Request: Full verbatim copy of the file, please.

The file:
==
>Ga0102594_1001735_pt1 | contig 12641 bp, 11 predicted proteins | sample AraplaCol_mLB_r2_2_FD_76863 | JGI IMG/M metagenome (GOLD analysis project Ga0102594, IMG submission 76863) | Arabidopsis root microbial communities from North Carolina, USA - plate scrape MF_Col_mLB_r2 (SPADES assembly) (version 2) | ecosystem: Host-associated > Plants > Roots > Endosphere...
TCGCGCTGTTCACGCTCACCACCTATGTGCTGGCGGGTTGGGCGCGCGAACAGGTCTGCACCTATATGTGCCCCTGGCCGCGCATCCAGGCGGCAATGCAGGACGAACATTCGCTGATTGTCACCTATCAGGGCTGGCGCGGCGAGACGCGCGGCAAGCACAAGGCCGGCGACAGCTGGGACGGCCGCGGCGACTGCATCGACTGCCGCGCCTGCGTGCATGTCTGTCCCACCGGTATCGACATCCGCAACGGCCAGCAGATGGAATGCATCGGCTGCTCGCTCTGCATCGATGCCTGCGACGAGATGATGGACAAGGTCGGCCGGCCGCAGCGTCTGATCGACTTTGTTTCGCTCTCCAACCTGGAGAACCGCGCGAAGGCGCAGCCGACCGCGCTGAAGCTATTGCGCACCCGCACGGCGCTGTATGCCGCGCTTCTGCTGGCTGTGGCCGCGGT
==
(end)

>Ga0102594_1001735_pt1 | contig 12641 bp, 11 predicted proteins | sample AraplaCol_mLB_r2_2_FD_76863 | JGI IMG/M metagenome (GOLD analysis project Ga0102594, IMG submission 76863) | Arabidopsis root microbial communities from North Carolina, USA - plate scrape MF_Col_mLB_r2 (SPADES assembly) (version 2) | ecosystem: Host-associated > Plants > Roots > Endosphere...
TCGCGCTGTTCACGCTCACCACCTATGTGCTGGCGGGTTGGGCGCGCGAACAGGTCTGCACCTATATGTGCCCCTGGCCGCGCATCCAGGCGGCAATGCAGGACGAACATTCGCTGATTGTCACCTATCAGGGCTGGCGCGGCGAGACGCGCGGCAAGCACAAGGCCGGCGACAGCTGGGACGGCCGCGGCGACTGCATCGACTGCCGCGCCTGCGTGCATGTCTGTCCCACCGGTATCGACATCCGCAACGGCCAGCAGATGGAATGCATCGGCTGCTCGCTCTGCATCGATGCCTGCGACGAGATGATGGACAAGGTCGGCCGGCCGCAGCGTCTGATCGACTTTGTTTCGCTCTCCAACCTGGAGAACCGCGCGAAGGCGCAGCCGACCGCGCTGAAGCTATTGCGCACCCGCACGGCGCTGTATGCCGCGCTTCTGCTGGCTGTGGCCGCGGT